Attorneys want to suppress gang validation forms in East Lake injunction case

In the lobby of the Courts Building Wednesday, Chattanooga Police Chief David Roddy speaks about the Hamilton County Grand Jury decision to indict 54 gang members utilizing the RICO Act.

A defense attorney for the 31 men accused of being public nuisances in East Lake Courts wants to suppress any mention of the forms that police use to validate people as gang members during a civil trial later this month.

"As grounds, the individuals would show that the gang validation forms submitted [during a 2016 hearing] are hearsay and not subject to any exception," defense attorney Chrissy Mincy wrote in a recent motion.

Mincy will get a chance to argue further during a hearing Tuesday in Hamilton County Criminal Court, and attorneys likely will iron out any other issues then before the case goes to trial on April 17.

Hamilton County District Attorney General Neal Pinkston was unavailable for comment Friday, but his office presumably would be opposed to Mincy's request since prosecutors entered about 40 validation forms as evidence in the case.

Chattanooga police officers use a point system to validate someone as a gang member. Tattoos, self-admittance, and associating with other gang members all have a different value, and a person needs 10 points to be validated as a member. Anything less means you're "associated" with the gang.

In September 2016, Pinkston asked the courts to approve a petition that would restrict specific behaviors from 31 men in two gangs, saying it would give law enforcement another tool to make East Lake Courts safer. Although he got a judge to approve a temporary version of his "gang injunction" that December, Pinkston is going to trial now to make it permanent.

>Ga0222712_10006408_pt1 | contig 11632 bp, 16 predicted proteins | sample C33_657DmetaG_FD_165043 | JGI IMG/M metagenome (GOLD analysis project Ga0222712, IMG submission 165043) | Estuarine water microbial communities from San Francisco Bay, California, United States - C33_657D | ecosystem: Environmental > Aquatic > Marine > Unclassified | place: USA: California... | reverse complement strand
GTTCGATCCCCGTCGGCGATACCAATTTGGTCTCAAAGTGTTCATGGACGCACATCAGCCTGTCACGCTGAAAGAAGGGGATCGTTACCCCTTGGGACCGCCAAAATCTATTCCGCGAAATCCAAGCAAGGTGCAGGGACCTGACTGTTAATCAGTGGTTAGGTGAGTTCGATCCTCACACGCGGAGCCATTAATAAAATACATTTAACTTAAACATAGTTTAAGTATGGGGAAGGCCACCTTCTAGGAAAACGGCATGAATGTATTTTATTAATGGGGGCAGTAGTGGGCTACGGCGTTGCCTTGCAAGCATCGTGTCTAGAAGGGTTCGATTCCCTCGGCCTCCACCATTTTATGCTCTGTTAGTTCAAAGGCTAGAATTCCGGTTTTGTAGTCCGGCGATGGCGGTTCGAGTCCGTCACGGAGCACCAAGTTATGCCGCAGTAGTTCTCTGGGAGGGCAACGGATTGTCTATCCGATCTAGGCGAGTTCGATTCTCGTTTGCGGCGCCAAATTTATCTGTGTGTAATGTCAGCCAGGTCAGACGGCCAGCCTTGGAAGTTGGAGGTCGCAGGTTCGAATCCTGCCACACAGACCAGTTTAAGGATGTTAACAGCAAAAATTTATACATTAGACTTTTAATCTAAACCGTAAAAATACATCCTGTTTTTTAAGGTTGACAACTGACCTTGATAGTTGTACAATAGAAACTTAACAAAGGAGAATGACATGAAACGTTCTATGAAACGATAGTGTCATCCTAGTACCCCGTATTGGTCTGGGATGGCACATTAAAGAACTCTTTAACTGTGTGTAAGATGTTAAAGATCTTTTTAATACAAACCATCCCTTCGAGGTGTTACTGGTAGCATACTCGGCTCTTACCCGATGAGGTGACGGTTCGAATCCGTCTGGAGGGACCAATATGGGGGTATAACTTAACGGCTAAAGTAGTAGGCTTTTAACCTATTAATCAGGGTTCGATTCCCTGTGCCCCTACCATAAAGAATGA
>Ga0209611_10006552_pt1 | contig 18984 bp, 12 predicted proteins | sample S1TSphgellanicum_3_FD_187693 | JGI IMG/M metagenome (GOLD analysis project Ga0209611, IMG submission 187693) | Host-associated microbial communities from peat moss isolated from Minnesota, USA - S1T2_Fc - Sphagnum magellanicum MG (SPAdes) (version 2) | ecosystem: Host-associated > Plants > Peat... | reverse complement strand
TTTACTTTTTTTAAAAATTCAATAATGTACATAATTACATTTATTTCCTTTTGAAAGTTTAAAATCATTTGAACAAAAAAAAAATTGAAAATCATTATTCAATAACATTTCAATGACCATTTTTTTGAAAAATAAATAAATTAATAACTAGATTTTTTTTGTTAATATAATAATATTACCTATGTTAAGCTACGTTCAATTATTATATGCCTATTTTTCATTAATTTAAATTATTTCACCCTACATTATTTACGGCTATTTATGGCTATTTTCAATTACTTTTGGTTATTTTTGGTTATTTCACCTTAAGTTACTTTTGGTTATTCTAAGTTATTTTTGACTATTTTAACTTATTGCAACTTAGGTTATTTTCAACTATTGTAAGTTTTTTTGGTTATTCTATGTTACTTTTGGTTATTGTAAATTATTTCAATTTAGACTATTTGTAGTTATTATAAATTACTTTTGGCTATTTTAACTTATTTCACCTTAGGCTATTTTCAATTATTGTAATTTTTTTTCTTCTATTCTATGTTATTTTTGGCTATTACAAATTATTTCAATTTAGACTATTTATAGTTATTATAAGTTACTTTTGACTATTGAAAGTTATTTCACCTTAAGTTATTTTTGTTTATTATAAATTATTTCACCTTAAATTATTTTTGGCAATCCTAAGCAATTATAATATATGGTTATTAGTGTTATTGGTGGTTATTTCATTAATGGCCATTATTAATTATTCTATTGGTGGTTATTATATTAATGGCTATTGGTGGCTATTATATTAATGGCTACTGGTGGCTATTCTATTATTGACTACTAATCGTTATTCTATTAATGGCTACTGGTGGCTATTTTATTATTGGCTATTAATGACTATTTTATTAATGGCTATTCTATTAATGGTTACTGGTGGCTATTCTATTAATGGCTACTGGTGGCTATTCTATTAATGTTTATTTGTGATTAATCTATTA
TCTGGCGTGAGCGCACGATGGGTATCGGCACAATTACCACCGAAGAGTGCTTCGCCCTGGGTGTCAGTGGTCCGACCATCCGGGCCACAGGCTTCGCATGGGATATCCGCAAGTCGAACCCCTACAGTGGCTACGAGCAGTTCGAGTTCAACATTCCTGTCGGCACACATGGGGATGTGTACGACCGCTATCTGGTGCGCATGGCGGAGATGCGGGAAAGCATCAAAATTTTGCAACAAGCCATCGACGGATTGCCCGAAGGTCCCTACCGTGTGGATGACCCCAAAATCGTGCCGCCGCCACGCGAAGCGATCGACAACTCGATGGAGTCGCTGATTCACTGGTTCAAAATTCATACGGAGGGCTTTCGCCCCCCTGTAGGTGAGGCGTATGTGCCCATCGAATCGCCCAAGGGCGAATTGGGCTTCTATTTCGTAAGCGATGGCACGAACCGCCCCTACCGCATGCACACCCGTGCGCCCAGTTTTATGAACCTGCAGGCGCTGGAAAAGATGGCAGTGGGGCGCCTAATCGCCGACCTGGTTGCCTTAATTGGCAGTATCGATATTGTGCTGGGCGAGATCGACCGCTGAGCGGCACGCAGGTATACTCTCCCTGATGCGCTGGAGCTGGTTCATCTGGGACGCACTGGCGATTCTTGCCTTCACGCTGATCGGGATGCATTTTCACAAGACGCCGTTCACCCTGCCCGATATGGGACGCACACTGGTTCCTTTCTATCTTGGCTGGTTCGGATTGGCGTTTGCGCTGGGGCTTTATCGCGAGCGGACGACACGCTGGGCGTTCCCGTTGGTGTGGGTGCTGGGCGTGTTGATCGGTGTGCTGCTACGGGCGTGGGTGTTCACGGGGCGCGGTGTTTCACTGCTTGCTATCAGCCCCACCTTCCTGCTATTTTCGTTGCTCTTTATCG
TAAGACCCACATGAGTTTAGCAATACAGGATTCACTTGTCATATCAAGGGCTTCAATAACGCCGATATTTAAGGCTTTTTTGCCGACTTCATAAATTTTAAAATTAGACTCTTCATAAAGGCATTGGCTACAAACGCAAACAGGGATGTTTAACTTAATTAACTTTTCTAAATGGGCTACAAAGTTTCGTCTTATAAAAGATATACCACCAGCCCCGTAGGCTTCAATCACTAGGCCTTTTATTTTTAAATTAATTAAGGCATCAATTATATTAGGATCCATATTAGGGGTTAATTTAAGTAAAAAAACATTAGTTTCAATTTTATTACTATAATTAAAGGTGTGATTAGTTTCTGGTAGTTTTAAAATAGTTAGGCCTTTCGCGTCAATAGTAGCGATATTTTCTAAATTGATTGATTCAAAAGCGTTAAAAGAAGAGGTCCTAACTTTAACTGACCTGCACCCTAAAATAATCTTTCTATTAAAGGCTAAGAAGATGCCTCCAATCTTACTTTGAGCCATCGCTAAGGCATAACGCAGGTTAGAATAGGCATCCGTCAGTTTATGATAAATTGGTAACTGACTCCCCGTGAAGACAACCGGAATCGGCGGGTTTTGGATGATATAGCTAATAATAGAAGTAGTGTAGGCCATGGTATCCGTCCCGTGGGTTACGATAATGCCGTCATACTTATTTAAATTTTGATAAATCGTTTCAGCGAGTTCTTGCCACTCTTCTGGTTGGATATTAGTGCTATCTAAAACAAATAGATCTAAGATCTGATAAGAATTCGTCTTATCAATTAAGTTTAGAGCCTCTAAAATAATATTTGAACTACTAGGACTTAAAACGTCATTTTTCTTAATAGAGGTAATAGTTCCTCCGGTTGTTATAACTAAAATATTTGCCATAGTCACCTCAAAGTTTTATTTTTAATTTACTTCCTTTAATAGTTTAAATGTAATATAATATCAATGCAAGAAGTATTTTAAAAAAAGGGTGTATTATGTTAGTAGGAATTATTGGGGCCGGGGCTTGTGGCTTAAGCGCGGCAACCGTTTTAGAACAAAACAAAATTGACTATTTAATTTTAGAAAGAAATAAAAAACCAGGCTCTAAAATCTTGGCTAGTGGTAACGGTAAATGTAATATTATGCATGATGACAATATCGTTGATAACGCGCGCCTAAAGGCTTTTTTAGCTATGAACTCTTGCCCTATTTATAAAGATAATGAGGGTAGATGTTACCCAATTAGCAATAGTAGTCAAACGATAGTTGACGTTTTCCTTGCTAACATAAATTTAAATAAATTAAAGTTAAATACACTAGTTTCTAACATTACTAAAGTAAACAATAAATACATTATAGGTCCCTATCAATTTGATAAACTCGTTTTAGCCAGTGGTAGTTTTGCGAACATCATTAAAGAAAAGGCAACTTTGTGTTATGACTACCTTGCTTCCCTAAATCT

If he succeeds, members of the Grape Street Crips and Gangster Disciples could be fined $50 or spend up to 30 days in jail if they're caught violating a number of listed activities in the neighborhood, such as owning graffiti equipment, drinking alcohol, signaling the arrival of police, possessing guns and drugs or hanging out with other men accused of being gang members.

Defense attorneys, however, have fought Pinkston every step of the way, saying the "gang injunction" is a violation of the First Amendment right to freedom of association that would open the door to illegal police searches. They've said the validation forms are based on rumors and subjective: While they're good intelligence for police officers, they're not credible enough to be presented as evidence in court.

In a different motion that she wants to address Tuesday, Mincy said she still needs prosecutors to give her more evidence that connects the men to specific gang crimes in the East Lake area.

Contact staff writer Zack Peterson at [email protected] or 423-757-6347. Follow him on Twitter @zackpeterson918.